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Econ 141 - Ch.4

Econ 141 - Ch.4

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Published by coldpassion
Econ 141, By Dr.Alwosabi
Econ 141, By Dr.Alwosabi

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Published by: coldpassion on Dec 07, 2009
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04/12/2015

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Econ 141 - Ch.41
Notes on Chapter 4
Loanable Funds and the Real Interest Rate
Potential GDP depends on the quantity of productive resources. Thegrowth rate of PGDP depends on how rapidly the resources grow.
One of the major resources that is important to grow is the economy'scapital stock.
The capital stock includes business capital as well as inventories.
The economy's
capital stock
is measured by its total physical quantityand quality of plants, machines, equipments, buildings, inventories of rawmaterials and semi-finished goods, highways, schools, etc.
In addition to the privately owned capital stock resulting from privateinvestment (business investment plus investment in new homes andadditions to inventories), we also have publicly owned capital stock in theform of 
social infrastructure capital
(highways, dams, schools).
Social infrastructure capital is primarily created by governmentinvestment.
The capital stock is determined by investment decisions.
The funds that finance investment are obtained in the market for loanablefunds.
The
market for loanable funds
is the market in which households, firms,governments, banks, and other financial institutions borrow and lend.
To understand the investment and the saving decisions in the loanablefunds market, we have to understand the meaning of the interest rate anddistinguish between nominal interest rate and real interest rate. Classical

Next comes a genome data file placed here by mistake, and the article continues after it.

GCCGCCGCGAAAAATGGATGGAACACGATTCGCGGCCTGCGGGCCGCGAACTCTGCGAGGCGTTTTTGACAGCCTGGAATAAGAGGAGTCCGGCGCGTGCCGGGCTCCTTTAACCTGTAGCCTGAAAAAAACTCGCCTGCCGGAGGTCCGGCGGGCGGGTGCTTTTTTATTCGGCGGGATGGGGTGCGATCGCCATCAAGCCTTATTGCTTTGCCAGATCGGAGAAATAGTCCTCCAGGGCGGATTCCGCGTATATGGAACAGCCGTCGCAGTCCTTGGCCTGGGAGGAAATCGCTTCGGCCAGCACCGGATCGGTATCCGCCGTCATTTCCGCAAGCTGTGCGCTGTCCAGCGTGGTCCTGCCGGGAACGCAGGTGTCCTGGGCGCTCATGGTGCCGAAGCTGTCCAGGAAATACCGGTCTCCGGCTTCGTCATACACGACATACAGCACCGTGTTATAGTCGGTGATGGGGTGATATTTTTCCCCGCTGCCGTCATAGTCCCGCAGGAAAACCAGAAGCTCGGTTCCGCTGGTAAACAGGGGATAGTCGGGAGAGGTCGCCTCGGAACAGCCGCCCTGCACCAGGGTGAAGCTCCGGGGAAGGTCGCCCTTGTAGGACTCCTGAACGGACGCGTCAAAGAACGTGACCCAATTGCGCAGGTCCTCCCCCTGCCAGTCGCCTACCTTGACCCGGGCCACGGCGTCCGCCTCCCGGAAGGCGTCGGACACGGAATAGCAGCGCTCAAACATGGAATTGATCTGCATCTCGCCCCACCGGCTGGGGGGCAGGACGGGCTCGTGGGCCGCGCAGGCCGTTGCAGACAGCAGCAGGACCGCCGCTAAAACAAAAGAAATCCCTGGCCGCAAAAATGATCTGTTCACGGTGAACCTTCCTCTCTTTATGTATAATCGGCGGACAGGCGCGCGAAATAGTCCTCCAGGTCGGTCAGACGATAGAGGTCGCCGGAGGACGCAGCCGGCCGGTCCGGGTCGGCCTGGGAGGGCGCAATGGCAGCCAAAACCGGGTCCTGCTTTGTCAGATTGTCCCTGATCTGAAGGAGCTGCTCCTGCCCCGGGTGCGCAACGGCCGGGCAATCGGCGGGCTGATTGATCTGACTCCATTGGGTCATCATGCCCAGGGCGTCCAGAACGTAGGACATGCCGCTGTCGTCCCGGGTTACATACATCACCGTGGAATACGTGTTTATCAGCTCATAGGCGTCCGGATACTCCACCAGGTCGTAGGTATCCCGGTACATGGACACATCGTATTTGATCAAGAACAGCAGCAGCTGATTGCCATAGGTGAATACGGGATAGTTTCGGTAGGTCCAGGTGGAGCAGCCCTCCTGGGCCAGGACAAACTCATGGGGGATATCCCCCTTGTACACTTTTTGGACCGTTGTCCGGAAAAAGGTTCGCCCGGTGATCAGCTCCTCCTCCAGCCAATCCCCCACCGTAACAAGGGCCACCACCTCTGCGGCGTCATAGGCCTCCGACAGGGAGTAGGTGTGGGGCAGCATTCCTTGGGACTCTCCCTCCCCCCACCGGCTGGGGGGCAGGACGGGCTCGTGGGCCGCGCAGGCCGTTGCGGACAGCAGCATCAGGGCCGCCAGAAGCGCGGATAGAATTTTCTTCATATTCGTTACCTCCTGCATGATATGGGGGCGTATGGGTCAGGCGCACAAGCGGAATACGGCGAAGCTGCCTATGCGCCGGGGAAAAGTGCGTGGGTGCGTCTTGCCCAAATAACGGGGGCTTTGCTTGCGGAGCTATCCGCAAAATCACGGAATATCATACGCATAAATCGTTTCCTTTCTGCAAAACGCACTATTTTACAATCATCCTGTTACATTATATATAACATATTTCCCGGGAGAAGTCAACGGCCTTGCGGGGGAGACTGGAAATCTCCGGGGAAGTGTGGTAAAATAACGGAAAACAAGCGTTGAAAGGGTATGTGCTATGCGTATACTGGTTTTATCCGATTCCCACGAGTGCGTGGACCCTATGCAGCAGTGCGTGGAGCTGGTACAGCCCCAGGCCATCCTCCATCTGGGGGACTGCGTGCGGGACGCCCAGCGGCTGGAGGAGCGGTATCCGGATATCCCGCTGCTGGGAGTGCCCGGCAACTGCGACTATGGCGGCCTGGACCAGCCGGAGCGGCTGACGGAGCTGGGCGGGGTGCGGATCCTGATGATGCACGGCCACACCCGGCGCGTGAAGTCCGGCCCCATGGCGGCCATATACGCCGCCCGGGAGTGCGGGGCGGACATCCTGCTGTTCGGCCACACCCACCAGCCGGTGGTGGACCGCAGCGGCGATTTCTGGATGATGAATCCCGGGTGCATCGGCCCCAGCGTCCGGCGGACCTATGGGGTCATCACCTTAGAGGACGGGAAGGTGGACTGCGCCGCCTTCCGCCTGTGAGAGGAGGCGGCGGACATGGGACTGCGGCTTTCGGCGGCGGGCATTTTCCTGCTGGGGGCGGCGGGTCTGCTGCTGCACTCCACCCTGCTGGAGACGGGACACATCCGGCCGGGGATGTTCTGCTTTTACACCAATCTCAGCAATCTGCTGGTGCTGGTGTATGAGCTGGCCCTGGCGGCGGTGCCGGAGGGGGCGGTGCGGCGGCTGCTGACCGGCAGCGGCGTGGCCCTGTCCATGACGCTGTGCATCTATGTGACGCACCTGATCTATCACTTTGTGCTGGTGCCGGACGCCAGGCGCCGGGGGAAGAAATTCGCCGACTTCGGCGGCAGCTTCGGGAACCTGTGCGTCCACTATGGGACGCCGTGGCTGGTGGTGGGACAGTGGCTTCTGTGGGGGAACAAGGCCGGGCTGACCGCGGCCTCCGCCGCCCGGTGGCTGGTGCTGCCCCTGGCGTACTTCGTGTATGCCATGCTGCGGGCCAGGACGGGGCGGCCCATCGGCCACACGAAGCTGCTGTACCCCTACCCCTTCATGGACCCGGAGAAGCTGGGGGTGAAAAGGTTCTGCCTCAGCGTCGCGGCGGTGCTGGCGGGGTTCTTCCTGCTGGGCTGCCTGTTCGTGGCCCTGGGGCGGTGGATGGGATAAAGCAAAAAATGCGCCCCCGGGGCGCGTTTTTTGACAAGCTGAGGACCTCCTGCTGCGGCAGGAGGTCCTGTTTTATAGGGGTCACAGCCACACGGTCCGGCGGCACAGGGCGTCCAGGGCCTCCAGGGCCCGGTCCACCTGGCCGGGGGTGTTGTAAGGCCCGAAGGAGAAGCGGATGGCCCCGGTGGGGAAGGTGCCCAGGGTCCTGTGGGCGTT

Econ 141 - Ch.42
theory treated saving as a direct function of the rate of interest andinvestment as an inverse function
INTEREST RATE
 
Interest rate
is the price of fund (loan). It is the rate of interest chargedfor the use of money, usually expressed as an annual percentage. Therate is derived by dividing the amount of interest by the amount of moneyborrowed.
Example:If a bank charged $50 a year to borrow $1,000, the interest rate would be5%.
 
The nominal interest rate (i)
is the amount of money that a unit of capital earns.
It is the actual amount paid as interest per unit of currency borrowed for each period.
When people borrow money from a bank, the bank charges the nominalinterest rate
.
When you buy a car from a dealer and pay by installments,the dealer charges you the nominal interest rate
.
 
Investment, saving and consumption all depend on real interest rate (r)rather than nominal interest rate (i).
The
real interest rate (r)
is the quantity of goods and services that a unitof capital earns.
It is nominal interest rate adjusted for inflation.
The real interest rate (r) = nominal interest rate (i) - inflation rate
Thus, the nominal interest rate = real interest rate (r) + inflation rate
The real interest rate is the opportunity cost of loanable funds. It is theopportunity cost of retained earnings.
 
Econ 141 - Ch.43
Example:
o
Suppose a bank has made a one-year loan of 1000 dinars withnominal interest rate = 5%. At the end of the year, the bank wouldreceive 1050 (100 * 1.05). That is, the bank gained 5%. Supposethe inflation rate of that year = 4%. The bank real gain or realinterest rate = 5% - 4% = 1%
Exercise:If real interest rate is 5 % and inflation rate is 4%. What would be thenominal interest rate?
Uses and Resources of Loanable Funds
Loanable funds are used in three purposes:1. Business investment2. Government budget deficit3. International investment or lending
Loanable funds come from three resources:1. Private saving2. Government budget surplus3. International borrowing
The Demand for Loanable Funds
 
The
quantity of loanable fund demanded
is the total quantity of fundsdemanded to finance investment, the government budget deficit, andinternational investment or lending during a given period.
This quantity depends on1. The real interest rate2. The expected profit rate3. Government and international factors

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